The Hunt

While it may have taken playing a Bond villain and now a famous cannibal on American TV for Mads Mikkelsen to gain widespread recognition, those following his Danish film career have long known that he’s a superstar. And Mikkelsen, one of his country’s finest actors, in collaboration with Thomas Vinterberg, one of its finest directors, delivers what may be his strongest performance yet in The Hunt, which rightfully won him the Best Actor Award at Cannes last year.

Mikkelsen is Lucas, a mild-mannered divorcé who works at a kindergarten by day and mostly stays in with his dog by night as he figures out how to regain custody of his teenage son. The kids adore him and the staff’s quite fond of him too (he even becomes romantically involved with a slightly predatory colleague), so it comes as a shock when one of the children (his best friend’s daughter, no less) accuses him of indecent exposure. Thus begins a chain reaction of lies—Lucas’s innocence is never in doubt for one moment—leading him to become an outcast within the community.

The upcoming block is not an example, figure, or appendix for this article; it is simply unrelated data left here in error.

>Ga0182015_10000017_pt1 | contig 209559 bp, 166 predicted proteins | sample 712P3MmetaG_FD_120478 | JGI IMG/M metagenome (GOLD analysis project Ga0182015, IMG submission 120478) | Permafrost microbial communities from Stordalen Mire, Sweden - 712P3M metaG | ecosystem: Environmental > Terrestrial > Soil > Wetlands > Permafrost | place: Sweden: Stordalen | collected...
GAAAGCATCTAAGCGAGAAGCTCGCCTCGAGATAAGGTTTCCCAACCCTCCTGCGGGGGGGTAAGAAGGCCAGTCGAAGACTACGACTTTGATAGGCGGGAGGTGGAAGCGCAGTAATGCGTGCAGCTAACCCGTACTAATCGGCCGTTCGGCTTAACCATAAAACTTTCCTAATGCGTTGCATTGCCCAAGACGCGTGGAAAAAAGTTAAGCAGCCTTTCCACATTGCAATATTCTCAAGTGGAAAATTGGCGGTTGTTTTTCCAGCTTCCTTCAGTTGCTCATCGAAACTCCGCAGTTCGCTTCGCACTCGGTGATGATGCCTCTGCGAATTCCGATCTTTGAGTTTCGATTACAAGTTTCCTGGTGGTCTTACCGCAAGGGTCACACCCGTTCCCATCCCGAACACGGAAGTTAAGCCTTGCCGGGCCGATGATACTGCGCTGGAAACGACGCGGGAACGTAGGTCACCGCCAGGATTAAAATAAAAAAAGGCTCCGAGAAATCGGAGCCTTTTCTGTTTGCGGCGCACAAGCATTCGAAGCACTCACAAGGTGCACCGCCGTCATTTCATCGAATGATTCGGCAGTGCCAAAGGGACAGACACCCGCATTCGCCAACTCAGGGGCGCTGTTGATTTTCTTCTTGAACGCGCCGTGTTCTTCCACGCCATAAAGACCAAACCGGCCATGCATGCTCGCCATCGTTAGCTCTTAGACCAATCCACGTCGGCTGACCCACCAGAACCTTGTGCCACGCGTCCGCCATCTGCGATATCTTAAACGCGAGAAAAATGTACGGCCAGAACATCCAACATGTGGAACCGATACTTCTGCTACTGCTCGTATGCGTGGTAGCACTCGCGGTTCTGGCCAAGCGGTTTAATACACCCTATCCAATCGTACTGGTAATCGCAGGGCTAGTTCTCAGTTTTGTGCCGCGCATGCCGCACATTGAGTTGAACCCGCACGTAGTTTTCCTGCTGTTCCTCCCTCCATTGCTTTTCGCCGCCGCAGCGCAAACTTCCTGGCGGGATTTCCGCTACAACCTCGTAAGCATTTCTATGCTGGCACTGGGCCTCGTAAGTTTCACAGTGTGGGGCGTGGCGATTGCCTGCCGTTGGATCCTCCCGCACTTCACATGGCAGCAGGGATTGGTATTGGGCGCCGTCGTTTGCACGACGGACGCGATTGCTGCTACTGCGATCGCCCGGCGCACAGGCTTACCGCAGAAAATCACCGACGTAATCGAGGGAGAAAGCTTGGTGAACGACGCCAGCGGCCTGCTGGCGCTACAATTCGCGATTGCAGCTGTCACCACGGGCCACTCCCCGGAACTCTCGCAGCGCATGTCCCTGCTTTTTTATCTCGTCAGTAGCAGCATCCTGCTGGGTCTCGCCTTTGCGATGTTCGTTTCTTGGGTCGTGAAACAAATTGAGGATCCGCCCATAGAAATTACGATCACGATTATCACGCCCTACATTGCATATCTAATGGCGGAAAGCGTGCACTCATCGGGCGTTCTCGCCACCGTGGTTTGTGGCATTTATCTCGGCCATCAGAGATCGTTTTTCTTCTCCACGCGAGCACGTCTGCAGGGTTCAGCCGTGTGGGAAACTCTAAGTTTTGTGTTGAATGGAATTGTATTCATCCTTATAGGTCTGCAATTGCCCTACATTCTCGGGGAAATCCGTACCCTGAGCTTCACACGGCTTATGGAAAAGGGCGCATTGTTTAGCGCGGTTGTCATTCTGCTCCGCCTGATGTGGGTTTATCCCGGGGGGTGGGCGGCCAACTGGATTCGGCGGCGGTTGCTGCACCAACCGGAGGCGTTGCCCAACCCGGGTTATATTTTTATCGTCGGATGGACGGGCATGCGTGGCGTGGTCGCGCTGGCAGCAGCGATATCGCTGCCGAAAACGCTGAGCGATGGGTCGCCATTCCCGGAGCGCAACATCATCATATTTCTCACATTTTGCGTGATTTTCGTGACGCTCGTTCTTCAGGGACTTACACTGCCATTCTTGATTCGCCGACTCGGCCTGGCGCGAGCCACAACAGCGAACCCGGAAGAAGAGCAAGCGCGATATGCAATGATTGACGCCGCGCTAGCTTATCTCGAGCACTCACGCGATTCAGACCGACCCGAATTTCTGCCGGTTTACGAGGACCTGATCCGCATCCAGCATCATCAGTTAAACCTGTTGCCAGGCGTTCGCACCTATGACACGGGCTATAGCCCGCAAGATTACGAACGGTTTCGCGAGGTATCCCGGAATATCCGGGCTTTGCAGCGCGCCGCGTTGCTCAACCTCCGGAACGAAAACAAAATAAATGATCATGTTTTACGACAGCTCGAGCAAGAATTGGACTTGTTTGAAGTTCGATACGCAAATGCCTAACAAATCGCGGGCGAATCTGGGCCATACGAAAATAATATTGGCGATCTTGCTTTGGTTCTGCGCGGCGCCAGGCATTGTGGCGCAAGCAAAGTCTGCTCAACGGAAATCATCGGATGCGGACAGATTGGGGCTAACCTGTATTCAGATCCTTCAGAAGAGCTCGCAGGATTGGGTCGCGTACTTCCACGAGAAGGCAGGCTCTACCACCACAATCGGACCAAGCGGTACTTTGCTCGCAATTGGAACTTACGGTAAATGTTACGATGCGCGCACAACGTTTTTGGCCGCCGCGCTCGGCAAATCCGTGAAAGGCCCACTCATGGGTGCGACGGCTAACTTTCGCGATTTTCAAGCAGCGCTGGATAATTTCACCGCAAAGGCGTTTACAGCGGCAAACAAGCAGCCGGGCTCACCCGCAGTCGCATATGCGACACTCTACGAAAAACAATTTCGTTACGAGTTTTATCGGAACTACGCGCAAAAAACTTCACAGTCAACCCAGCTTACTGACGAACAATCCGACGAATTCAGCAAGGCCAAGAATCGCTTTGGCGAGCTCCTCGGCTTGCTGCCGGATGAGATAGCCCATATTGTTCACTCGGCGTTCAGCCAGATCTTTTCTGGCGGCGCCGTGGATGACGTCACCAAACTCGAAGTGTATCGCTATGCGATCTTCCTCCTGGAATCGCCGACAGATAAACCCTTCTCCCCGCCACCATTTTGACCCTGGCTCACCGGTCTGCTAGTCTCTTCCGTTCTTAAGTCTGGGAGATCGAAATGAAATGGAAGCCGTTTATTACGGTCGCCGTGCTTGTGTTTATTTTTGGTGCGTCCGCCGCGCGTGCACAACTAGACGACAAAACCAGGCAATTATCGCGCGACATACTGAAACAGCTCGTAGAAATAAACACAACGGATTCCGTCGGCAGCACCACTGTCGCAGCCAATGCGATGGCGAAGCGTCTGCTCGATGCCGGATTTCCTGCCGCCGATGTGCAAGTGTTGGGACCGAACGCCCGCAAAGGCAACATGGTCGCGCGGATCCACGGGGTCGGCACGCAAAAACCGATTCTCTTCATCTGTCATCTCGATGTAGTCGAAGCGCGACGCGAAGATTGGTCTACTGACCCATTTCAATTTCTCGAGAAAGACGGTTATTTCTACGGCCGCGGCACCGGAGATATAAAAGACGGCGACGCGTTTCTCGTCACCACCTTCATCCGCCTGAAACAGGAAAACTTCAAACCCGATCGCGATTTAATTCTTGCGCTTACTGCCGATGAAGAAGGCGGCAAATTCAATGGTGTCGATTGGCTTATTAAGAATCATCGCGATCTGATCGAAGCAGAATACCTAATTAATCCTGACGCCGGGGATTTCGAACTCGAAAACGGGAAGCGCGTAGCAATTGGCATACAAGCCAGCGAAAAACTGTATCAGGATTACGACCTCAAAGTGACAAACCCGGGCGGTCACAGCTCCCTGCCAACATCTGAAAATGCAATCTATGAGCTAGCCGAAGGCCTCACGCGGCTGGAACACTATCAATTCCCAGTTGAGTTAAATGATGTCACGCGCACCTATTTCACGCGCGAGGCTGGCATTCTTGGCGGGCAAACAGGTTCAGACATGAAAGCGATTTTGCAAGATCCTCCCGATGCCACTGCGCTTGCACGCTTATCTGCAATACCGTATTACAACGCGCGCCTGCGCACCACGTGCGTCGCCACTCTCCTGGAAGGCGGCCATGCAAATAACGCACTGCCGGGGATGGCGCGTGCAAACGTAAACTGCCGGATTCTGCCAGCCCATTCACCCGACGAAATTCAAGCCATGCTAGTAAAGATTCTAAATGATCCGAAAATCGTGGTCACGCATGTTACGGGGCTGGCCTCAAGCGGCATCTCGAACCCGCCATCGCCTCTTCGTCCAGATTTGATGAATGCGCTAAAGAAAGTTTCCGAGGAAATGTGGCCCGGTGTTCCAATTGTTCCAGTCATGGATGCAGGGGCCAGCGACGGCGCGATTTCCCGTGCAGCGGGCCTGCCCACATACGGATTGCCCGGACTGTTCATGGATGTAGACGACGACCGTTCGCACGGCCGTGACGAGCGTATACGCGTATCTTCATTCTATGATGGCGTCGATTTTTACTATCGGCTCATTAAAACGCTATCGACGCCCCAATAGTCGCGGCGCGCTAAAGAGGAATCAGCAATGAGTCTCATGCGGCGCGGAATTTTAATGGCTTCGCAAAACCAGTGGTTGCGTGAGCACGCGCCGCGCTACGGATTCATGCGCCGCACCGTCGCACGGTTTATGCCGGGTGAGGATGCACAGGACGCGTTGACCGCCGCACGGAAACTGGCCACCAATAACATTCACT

Though traces of pain can be detected in Mikkelsen’s uniquely chiseled face, his character succumbs to only the occasional emotional outburst, otherwise enduring his cruel treatment with a near-frustrating stoicism. Like Vinterberg’s equally devastating Submarino (10), The Hunt possesses a rare kind of staying power, seldom found these days.